Exergasia (ex-er-ga’-si-a): Repetition of the same idea, changing either its words, its delivery, or the general treatment it is given. A method for amplification, variation, and explanation. As such, exergasia compares to the progymnasmata exercises (rudimentary exercises intended to prepare students of rhetoric for the creation and performance of complete practice orations).

This isn’t what I thought it would be. Driving across country has been a nightmare so far. In Pennsylvania, I almost ran over a Quaker man pulling a load of oats in a little black wagon. In Ohio, I sat on a buckeye and had to go to the emergency room. This trip has been far removed from my expectations. In Indiana, a man said “ope” to me and pushed me out of his way. I’m still trying to figure this out, but I bruised my elbow when it hit the wall. You’d never expect this in a thousand years. In Illinois, the state dance is the square dance. I stumbled into a square dance den where sweaty men and women were drinking hard cider and doing a suggestive movement called “do-si-do” and “Ladies In, Men Sashay” that mimics the movement of mating Whooping Cranes. This was not what I bargained for. I thought my trip would be joyful with wonderful sights to see. Probably, when I get to the Grand Canyon, it will be closed for repairs. Right now, I am staying in a reconstructed farm homestead in Nebraska. The proprietor took my car for “authenticity’s sake.” His son forced me to wear overhauls and a straw hat for “authenticity’s sake” and they took my cellphone for the same reason. I have to work 3 twelve-hour days in the fields before I can get my car, clothes and phone back. I feel like I’m in a sequel to “Deliverance” without the creepy banjo-playing kid.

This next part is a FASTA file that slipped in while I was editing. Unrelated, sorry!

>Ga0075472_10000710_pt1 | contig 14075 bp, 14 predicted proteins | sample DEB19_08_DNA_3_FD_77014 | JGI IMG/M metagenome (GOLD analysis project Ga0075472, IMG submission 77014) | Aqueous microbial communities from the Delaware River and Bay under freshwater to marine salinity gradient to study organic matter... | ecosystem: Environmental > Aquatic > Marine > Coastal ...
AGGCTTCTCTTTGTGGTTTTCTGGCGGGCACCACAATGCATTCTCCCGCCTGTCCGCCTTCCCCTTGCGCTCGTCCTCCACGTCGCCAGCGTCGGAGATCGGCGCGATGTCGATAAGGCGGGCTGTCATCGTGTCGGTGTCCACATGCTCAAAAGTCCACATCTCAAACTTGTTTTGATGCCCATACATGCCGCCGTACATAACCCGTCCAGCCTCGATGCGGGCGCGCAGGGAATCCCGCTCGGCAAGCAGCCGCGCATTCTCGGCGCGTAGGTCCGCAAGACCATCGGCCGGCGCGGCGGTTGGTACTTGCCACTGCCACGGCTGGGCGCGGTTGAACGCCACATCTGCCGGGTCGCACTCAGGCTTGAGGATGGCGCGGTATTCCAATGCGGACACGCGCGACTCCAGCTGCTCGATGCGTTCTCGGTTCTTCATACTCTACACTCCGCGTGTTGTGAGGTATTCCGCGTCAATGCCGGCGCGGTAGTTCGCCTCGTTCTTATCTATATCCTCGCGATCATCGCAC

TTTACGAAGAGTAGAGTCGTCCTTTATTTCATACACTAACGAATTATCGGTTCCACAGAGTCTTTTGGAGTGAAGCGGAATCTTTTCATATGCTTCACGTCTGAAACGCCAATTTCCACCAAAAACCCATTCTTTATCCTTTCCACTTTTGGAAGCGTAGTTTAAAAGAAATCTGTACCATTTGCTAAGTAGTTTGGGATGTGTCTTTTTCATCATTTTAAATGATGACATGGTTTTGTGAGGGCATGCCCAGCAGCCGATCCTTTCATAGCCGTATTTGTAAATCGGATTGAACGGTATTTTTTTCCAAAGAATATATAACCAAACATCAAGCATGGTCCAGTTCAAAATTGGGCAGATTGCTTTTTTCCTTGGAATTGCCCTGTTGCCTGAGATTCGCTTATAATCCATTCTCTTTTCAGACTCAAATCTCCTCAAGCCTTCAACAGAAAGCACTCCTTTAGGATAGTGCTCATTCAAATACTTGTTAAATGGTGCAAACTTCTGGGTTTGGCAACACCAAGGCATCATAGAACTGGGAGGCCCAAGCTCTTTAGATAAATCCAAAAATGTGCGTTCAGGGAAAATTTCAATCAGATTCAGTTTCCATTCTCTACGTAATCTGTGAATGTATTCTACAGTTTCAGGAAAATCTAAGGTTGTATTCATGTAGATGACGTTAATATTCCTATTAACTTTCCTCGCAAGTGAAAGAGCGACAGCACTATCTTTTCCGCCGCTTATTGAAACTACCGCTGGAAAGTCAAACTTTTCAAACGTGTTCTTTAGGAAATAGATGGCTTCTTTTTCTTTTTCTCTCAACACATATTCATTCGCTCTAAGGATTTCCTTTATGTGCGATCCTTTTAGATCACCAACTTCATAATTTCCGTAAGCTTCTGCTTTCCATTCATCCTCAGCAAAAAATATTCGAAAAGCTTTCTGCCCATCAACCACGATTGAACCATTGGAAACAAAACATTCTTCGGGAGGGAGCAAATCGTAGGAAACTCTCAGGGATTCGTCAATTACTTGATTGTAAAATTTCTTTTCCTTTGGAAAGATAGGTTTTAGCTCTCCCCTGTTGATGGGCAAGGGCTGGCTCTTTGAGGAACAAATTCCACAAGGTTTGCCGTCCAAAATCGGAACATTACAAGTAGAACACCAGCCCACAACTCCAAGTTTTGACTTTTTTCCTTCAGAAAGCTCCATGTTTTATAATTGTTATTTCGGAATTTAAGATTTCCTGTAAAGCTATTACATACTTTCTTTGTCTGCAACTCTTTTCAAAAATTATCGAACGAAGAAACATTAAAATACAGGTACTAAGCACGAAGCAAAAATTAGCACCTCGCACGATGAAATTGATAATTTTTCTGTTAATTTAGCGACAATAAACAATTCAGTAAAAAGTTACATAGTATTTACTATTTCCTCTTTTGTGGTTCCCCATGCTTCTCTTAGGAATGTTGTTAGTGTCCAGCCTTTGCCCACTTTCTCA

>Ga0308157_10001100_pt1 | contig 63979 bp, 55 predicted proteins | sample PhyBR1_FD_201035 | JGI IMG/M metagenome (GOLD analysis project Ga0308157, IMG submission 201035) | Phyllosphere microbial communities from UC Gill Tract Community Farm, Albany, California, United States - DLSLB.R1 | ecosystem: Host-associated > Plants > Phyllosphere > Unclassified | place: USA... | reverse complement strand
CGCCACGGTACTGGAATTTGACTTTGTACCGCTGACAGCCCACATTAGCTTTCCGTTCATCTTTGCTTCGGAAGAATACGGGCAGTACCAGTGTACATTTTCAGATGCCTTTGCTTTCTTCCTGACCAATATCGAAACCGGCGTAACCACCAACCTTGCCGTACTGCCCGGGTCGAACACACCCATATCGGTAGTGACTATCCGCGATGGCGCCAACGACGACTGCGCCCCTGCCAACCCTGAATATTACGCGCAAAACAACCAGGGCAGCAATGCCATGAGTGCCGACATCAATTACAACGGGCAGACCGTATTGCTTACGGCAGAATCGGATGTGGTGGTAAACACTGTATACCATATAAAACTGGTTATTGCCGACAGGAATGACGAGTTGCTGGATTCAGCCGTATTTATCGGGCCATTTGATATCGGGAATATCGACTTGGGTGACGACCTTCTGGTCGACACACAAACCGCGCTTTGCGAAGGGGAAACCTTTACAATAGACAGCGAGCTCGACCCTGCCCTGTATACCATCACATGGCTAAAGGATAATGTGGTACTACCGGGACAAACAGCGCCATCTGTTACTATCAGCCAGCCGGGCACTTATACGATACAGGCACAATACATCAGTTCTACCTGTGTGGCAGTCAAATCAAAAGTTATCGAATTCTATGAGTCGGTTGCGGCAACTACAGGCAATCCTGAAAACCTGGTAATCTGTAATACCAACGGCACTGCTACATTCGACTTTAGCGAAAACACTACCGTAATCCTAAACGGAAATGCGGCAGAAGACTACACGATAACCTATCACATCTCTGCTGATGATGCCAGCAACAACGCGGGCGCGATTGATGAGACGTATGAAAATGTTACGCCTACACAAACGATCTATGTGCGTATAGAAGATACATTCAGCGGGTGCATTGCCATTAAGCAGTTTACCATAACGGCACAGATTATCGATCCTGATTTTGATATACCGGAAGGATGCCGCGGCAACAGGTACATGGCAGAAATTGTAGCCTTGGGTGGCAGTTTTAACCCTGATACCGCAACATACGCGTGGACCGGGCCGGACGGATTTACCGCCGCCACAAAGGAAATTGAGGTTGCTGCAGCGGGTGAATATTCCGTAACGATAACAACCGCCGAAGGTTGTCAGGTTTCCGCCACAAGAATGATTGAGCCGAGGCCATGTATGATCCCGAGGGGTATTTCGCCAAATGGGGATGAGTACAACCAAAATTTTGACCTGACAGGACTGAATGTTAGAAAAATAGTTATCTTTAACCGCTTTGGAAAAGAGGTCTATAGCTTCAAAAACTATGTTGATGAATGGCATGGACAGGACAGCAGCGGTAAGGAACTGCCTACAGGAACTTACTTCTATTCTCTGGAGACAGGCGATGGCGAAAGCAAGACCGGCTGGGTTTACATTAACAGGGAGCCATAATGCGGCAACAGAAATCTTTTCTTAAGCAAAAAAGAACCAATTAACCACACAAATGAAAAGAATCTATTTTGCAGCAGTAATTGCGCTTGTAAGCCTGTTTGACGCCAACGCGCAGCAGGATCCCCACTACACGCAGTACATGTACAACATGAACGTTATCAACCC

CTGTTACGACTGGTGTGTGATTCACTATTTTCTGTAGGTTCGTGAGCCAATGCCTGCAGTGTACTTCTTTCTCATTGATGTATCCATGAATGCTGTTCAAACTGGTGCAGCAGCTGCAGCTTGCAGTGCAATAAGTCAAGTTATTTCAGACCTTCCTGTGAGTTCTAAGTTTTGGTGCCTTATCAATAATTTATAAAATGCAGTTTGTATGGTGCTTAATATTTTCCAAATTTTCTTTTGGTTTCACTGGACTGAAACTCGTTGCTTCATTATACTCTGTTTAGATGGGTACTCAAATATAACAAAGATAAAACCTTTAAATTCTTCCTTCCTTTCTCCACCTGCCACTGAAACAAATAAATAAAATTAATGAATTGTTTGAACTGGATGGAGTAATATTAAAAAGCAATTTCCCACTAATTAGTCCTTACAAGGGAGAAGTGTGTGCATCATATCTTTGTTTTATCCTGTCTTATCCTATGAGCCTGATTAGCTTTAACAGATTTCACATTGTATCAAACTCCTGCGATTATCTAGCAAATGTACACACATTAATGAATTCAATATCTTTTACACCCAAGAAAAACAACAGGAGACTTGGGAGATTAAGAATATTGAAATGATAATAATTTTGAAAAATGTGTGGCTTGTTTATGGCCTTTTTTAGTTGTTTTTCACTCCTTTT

After 3 days of bizarre weirdness I am back on the road again. At this point, I wouldn’t recommend a cross-country driving trip to anybody. I thought it was going to be a straight-up fun adventure. So far it hasn’t been, unless you count bad things as adventurous. Nevertheless, I’m pushing on. I bought a Ruger .357 in Nebraska where they have liberal gun laws. They even throw in a free box of ammunition. I learned to shoot guns when I was a Boy Scout, so I can handle the .357. If anybody screws with me in Wyoming, it is likely I’ll threaten to shoot them. After that, I’ll probably turn around and go back to New York. If I follow through with my threat, I can hide out on the Canadian border forever.

Damn, I wish it was different: puffy clouds, shining sun, interesting sites to see. But no, nowhere near it. I’ve taken an unexpected car ride into Hell. I expect to see Satan in the passenger seat of my car grinning like the poorly groomed hitch-hiker I picked up at the Wyoming border.

Definition courtesy of “Silva Rhetoricae” (rhetoric.byu.edu).

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